President Bush spoke late Friday morning, saying that the economy was facing challenges, but that the underlying strength would help it get through this difficult period. (Full story).

Company news. A variety of financial stocks tumbled on the news out of Bear Stearns, including Lehman Brothers (LEH, Fortune 500), Citigroup (C, Fortune 500) and Merrill Lynch (MER, Fortune 500).

Stock declines were broad-based, with 29 out of 30 Dow components sliding, led by Chevron (CVX, Fortune 500), 3M (MMM, Fortune 500), JP Morgan (JPM, Fortune 500) and American Express (AXP, Fortune 500).

The Dow's one gainer was Boeing (BA, Fortune 500). The aerospace maker climbed 2% after Morgan Stanley upgraded it to "overweight" from "equal-weight," saying that most of the bad news has been reflected in the stock price, but not much of the good news.

Market breadth was negative. On the New York Stock Exchange, losers beat winners five to one on volume of 1.86 billion shares. On the Nasdaq, decliners topped advancers three to one on volume of 2.55 billion shares.

Inflation holds steady. The Consumer Price Index (CPI) held steady in February, surprising economists who were expecting a rise of 0.3% in the month. So-called "core" CPI, which strips out volatile food and energy prices, also maintained January levels.

Economists thought core CPI would rise 0.2%, according to a survey.

The report was a welcome development ahead of next week's Fed policy meeting, amid worries that inflationary pressures will limit the central bank's ability to keep lowering borrowing costs to shore up the weak economy.

However, the report's implications could be short-lived, with commodity prices continuing to surge on the falling dollar and worldwide demand.

The University of Michigan's consumer sentiment index dipped in March to 70.5 from an earlier reading of 70.8, better than expectations that it would dip to 69.5.

Other markets. U.S. light crude oil for April delivery fell 12 cents to settle at $110.21 a barrel on the New York Mercantile Exchange after hitting a record $111 during the previous trading session.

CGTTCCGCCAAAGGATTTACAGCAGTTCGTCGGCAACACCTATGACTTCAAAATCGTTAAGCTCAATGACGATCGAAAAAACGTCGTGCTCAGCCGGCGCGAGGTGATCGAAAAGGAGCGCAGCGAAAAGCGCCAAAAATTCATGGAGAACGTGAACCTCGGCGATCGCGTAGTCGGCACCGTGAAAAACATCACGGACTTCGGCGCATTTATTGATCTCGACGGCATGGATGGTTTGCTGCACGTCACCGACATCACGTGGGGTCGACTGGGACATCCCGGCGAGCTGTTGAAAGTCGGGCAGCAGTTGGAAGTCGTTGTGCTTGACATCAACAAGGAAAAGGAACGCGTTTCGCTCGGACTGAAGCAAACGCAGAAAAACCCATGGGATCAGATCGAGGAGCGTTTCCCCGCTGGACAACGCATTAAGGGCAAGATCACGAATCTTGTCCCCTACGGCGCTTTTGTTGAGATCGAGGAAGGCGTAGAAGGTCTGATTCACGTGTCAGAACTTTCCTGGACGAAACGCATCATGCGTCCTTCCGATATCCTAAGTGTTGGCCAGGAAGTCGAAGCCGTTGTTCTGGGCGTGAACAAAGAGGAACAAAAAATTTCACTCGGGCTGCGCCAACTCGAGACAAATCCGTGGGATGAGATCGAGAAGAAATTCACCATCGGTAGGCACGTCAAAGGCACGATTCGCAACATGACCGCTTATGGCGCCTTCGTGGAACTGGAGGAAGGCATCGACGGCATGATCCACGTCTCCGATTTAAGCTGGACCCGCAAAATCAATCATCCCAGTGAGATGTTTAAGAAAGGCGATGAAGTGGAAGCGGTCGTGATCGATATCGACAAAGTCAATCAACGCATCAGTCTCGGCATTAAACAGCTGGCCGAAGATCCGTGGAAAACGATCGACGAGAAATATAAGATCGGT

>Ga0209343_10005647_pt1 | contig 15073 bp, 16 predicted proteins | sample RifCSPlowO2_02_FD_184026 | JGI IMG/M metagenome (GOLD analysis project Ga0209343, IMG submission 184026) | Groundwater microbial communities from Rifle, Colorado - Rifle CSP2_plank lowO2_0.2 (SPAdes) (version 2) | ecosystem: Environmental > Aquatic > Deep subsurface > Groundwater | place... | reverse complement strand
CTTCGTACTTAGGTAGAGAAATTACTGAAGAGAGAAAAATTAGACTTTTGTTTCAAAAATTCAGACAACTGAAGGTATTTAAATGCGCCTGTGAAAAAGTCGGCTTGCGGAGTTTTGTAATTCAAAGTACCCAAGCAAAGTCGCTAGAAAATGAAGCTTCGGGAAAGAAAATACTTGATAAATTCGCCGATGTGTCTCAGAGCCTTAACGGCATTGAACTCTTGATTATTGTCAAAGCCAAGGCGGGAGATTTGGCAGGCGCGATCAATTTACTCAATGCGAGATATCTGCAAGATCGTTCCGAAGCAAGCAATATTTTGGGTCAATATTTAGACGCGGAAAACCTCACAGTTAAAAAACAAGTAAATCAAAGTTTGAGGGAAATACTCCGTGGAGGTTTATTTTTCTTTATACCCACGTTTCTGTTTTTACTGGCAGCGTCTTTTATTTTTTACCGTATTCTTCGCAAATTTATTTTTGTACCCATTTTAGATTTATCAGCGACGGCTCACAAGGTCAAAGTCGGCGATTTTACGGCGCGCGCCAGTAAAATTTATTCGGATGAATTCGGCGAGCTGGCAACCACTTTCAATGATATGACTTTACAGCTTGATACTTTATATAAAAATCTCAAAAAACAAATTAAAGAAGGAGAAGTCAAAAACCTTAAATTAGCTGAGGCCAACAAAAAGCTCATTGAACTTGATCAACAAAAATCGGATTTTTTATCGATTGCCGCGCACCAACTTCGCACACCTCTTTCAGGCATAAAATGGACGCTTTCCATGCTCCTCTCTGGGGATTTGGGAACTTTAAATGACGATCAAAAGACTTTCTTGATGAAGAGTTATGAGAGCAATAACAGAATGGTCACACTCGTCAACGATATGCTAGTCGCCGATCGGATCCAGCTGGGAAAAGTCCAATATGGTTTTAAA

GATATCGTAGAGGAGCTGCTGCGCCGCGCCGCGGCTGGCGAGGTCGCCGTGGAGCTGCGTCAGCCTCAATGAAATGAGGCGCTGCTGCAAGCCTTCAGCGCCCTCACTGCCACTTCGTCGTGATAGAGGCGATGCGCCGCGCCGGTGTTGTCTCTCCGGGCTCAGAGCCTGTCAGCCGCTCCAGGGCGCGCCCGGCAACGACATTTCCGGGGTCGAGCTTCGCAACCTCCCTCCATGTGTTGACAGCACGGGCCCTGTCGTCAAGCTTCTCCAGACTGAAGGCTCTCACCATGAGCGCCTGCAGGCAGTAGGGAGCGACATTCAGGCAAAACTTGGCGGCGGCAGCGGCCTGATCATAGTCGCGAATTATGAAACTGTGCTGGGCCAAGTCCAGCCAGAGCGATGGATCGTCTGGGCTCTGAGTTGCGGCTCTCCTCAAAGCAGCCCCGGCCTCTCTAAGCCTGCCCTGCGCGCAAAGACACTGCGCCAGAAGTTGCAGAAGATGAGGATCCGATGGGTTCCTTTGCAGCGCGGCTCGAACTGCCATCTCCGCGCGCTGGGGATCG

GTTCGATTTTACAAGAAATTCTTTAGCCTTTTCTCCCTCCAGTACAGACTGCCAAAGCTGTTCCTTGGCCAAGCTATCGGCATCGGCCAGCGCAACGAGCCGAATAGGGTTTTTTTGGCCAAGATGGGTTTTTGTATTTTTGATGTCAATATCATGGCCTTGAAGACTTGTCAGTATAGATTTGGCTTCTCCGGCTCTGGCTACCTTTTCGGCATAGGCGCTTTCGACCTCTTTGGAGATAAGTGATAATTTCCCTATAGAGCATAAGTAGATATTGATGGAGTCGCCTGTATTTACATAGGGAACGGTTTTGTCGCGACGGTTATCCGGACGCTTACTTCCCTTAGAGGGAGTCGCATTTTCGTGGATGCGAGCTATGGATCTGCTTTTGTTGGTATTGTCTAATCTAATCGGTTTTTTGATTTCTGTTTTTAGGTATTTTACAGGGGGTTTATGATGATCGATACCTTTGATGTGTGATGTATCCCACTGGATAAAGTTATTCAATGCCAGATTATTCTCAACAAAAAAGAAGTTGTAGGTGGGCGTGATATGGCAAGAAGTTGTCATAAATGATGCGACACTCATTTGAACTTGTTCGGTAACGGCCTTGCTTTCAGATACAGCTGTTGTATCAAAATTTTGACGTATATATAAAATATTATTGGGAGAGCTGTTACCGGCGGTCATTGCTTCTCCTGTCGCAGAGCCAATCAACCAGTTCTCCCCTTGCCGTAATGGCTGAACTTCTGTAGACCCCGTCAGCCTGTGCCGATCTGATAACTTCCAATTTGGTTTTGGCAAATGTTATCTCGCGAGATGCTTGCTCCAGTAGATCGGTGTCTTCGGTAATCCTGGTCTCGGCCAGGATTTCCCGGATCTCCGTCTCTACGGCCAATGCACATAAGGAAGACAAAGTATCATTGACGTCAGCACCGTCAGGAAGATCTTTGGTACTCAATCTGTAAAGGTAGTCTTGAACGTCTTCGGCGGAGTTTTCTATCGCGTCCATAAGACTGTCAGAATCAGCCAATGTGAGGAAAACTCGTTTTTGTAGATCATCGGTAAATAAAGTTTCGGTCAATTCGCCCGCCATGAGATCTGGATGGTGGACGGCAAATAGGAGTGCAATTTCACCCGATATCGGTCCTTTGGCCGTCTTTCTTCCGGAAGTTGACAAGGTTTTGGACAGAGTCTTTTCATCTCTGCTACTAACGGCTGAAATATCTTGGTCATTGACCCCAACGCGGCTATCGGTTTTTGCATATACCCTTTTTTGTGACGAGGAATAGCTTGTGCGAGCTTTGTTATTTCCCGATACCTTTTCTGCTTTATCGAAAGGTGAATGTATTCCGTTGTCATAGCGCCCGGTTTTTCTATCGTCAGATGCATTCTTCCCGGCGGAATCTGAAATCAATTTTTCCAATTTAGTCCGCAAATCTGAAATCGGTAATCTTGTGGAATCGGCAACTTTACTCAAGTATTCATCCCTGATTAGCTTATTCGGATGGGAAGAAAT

COMEX gold for April delivery added $6.50 to settle at $999.50 an ounce after hitting an all-time record of $1,007.30 earlier in the session.

Treasury prices rallied, lowering the yield on the benchmark 10-year note to 3.44% from 3.52% late Wednesday. Bond prices and yields move in opposite directions.

In currency trading, the dollar fell to a fresh all-time low versus the euro and again touched a more than 12-year low against the yen. To top of page

They're hiring!These Fortune 100 employers have at least 350 openings each. What are they looking for in a new hire? More
If the Fortune 500 were a country...It would be the world's second-biggest economy. See how big companies' sales stack up against GDP over the past decade. More
Sponsored By:
10 of the most luxurious airline amenity kits When it comes to in-flight pampering, the amenity kits offered by these 10 airlines are the ultimate in luxury More
7 startups that want to improve your mental health From a text therapy platform to apps that push you reminders to breathe, these self-care startups offer help on a daily basis or in times of need. More
5 radical technologies that will change how you get to work From Uber's flying cars to the Hyperloop, these are some of the neatest transportation concepts in the works today. More

Most stock quote data provided by BATS. Market indices are shown in real time, except for the DJIA, which is delayed by two minutes. All times are ET. Disclaimer. Morningstar: © 2018 Morningstar, Inc. All Rights Reserved. Factset: FactSet Research Systems Inc. 2018. All rights reserved. Chicago Mercantile Association: Certain market data is the property of Chicago Mercantile Exchange Inc. and its licensors. All rights reserved. Dow Jones: The Dow Jones branded indices are proprietary to and are calculated, distributed and marketed by DJI Opco, a subsidiary of S&P Dow Jones Indices LLC and have been licensed for use to S&P Opco, LLC and CNN. Standard & Poor's and S&P are registered trademarks of Standard & Poor's Financial Services LLC and Dow Jones is a registered trademark of Dow Jones Trademark Holdings LLC. All content of the Dow Jones branded indices © S&P Dow Jones Indices LLC 2018 and/or its affiliates.